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“Software Development”

From: Seth Dillingham In Response To: Top of Thread.  
Date Posted: Monday, March 17, 2003 8:42:13 PM Replies: 1
   
Enclosures: None.

Over at Kuro5hin, Mishkin Berteig articulates the utter lack of similarity between building construction and software development, and the problems we (developers) have that stem from forcing the construction analogy.

I actually agree with him, although I know some people would vehemently disagree. While it is certainly beneficial to pattern some software after real-world objects, it really doesn't make sense to think of developing software as constructing buildings.

Mishkin touches on the "intellectual nature" of software development, as compared with the "physical nature" of buildings:

Human beings grow up in a physical universe where physical cause and effect are relatively obvious in many instances. In the case of structures this is particularly true. The ancients, without any complex math or physics, were able to create astounding physical structures from the pyramids to the cathedrals. This obviousness means that creating standard and re-usable pre-fabricated building materials is easy, and it is easy to use them. A steel girder has a fairly simple API: fasten both ends to a structure and put load bearing stuff on it. Nails, screws, cement walls (waffle-crete), joists, and cut lumber are all standardized and easy to use.

Software is incredibly abstract and often very arbitrary. Cause and effect are not obvious or intuitive despite programmer's best efforts. Examining another programmer's code with a mind to using it (let alone modifying it) is not a simple exercise. Even function or class libraries and toolkits such as the Java Development Kit are incredibly complex.

Again, I agree with him, but I don't think he goes far enough. Programming software is abstract, but so is *using* software. Even with UI standards (in desktop apps, no such thing on the web of course), most software just doesn't feel "real," and I believe this is precisely why a huge percentage of the population find computers very difficult to use except as overpriced typewriters and game consoles.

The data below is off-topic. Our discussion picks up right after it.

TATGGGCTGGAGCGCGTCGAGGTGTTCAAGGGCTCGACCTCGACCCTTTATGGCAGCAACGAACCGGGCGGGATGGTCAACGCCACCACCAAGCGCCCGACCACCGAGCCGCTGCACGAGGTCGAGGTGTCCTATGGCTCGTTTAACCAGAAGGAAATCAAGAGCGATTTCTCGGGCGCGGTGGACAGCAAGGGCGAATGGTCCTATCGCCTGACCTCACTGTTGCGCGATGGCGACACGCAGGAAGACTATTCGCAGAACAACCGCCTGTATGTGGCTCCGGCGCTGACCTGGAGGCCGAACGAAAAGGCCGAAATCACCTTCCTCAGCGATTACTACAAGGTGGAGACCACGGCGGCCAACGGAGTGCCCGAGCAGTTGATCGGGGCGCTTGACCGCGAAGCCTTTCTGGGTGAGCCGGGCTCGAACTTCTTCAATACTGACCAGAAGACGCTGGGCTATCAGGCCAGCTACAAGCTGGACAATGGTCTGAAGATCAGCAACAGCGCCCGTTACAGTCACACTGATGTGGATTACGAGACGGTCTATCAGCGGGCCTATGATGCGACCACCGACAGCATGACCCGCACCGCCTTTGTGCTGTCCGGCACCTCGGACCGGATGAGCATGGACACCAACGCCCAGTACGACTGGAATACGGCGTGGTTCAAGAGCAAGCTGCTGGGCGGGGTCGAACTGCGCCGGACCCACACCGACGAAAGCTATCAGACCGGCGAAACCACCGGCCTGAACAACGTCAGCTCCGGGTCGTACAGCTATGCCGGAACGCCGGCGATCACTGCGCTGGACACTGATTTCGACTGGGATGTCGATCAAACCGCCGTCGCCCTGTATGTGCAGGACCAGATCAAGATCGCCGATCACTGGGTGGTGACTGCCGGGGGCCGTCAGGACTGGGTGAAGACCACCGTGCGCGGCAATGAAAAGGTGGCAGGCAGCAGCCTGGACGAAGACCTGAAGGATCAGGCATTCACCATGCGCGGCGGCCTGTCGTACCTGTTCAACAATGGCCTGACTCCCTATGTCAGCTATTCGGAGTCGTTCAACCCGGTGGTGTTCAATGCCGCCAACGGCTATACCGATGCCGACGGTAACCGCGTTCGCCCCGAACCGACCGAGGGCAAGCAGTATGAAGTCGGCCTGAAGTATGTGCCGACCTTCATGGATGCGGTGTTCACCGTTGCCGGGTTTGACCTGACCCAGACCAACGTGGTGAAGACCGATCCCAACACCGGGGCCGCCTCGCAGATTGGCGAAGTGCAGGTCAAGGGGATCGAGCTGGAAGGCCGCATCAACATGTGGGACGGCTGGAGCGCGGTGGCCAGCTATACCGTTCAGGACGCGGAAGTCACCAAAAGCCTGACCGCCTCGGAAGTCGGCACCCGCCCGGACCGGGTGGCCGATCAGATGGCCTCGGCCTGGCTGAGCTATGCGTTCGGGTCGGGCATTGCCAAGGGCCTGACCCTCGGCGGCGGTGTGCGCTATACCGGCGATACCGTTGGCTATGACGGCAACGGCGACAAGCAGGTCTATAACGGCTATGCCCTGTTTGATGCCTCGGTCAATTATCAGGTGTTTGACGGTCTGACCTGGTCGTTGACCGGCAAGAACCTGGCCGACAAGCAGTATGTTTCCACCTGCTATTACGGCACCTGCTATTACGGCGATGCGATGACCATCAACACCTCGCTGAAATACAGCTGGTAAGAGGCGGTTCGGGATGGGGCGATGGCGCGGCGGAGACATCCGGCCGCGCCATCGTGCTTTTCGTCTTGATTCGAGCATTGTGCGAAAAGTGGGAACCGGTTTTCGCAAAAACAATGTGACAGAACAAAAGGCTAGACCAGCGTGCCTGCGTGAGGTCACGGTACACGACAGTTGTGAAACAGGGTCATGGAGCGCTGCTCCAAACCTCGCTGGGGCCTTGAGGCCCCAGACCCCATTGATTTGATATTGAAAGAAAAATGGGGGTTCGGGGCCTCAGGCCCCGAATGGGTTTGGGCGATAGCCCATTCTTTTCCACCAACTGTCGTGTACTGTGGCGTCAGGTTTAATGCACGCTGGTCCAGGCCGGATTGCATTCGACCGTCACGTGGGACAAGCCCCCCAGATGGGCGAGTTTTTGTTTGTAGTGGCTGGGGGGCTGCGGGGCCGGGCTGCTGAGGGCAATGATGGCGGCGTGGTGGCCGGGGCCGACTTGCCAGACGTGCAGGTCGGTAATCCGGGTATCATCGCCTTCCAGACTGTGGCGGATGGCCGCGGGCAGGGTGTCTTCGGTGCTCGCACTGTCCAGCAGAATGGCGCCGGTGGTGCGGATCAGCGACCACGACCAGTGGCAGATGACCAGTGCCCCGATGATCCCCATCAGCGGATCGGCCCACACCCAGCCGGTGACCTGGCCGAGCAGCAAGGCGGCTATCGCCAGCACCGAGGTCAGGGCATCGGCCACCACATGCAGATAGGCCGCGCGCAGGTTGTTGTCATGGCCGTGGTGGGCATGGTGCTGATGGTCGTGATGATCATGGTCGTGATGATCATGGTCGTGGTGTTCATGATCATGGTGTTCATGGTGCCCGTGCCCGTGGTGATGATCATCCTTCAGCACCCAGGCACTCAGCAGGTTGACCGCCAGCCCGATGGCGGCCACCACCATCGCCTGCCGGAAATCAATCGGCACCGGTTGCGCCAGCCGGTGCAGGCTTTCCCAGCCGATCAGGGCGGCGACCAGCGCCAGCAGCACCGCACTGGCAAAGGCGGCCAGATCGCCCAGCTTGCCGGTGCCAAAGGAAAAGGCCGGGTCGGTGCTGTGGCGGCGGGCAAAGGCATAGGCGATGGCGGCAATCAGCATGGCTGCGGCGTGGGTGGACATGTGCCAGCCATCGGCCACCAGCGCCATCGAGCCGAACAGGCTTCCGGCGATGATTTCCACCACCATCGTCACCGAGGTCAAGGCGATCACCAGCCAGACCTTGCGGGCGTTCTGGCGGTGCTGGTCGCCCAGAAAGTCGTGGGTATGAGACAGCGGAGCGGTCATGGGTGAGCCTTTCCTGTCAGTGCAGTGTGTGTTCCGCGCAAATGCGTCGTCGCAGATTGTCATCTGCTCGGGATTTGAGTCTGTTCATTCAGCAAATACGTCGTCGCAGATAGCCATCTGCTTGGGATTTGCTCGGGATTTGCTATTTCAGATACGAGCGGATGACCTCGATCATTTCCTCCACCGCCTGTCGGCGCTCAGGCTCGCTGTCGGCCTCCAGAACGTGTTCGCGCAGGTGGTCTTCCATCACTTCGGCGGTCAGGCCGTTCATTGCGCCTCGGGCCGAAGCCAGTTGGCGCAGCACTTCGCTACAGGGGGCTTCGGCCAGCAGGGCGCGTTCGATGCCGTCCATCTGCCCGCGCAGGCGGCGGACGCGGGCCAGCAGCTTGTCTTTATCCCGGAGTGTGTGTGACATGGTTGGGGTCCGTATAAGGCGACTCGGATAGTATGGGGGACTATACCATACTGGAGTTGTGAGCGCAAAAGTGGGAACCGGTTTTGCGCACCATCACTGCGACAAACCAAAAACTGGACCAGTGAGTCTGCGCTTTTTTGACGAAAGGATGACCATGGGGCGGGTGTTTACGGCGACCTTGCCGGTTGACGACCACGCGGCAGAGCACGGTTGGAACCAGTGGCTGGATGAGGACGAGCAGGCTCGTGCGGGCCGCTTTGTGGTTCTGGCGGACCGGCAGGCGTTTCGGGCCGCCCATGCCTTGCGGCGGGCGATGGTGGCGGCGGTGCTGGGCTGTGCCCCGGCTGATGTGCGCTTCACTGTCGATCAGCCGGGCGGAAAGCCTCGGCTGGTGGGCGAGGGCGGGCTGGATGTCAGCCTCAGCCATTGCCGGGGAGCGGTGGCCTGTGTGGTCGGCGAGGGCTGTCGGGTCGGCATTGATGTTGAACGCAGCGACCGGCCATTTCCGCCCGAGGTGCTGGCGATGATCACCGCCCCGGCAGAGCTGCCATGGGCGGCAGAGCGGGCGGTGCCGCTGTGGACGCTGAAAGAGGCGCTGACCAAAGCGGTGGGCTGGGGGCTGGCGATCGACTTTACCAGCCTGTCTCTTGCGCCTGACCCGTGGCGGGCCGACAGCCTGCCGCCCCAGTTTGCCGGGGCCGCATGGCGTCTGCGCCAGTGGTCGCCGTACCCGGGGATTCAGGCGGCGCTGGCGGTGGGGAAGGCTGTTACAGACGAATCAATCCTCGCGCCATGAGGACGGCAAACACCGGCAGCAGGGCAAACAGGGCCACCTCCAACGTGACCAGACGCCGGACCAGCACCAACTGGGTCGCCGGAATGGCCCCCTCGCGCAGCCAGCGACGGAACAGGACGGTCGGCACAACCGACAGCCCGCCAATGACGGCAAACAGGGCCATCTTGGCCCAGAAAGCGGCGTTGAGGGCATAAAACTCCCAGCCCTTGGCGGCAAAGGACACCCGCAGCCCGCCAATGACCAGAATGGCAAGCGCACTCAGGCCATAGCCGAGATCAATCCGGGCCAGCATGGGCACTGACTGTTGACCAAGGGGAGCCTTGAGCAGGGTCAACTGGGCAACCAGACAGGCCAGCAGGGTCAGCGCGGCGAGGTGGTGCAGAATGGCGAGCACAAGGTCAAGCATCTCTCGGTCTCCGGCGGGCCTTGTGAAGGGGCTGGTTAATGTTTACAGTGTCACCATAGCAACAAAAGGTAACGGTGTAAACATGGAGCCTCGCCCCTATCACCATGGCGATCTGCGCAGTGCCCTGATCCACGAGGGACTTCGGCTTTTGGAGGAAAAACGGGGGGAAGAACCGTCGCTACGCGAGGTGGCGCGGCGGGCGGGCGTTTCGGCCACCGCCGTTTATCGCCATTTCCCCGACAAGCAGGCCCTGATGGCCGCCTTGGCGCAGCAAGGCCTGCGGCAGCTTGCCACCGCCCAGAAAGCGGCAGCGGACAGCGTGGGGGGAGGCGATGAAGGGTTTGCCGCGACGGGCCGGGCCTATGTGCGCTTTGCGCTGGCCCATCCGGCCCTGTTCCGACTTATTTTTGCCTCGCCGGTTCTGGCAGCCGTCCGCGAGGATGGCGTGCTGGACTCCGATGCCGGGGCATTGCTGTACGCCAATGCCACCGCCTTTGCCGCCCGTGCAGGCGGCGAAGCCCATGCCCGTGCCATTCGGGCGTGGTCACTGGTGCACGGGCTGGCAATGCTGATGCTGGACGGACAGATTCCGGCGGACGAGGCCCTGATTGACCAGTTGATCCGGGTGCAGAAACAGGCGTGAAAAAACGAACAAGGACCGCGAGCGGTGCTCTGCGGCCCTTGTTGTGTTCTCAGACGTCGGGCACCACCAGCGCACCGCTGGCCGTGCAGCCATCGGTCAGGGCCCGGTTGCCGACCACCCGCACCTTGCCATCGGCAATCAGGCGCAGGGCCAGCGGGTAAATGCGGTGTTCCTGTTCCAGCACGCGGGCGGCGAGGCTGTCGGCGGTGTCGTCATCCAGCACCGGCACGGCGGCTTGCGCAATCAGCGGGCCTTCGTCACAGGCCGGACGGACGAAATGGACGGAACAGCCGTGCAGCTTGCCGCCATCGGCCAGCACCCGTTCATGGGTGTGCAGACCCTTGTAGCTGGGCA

Software sucks. All of it.

Programmers and UI-geeks are always whining that we haven't made more progress in the "decades" that software has been around. The programmers (myself included) complain about how difficult it is to plan a project and then work the plan (or how hard it is to "reuse" someone else's pre-written package), and UI-geeks complain about the terrible usability (of course) in all software. It's not real!

We are, people are real. Our lives (when we get our heads out of these boxes) are real. My hammer is real. My bike is real. The most complex things in our real lives -- other people -- are still far easier to interact with in a meaningful way than any computer software.

The various analogies upon which most software is based -- the desktop metaphor, documents and folders -- is flawed at best. Lots of people are talking about that, and there have been some attempts at a new analogy. Unfortunately, while better, these new analogies really don't solve the problems: it's still not real, and the inevitable problems that arise with this type of software is just as confounding to the user as anything under the "old analogy."

Did I mention that software sucks?


Discussion Thread:
  • RE: Software Development (by David Weingart at 3/18/2003)

    But isn't that the point of software? A steel girder will always be a steel girder, whereas a computer

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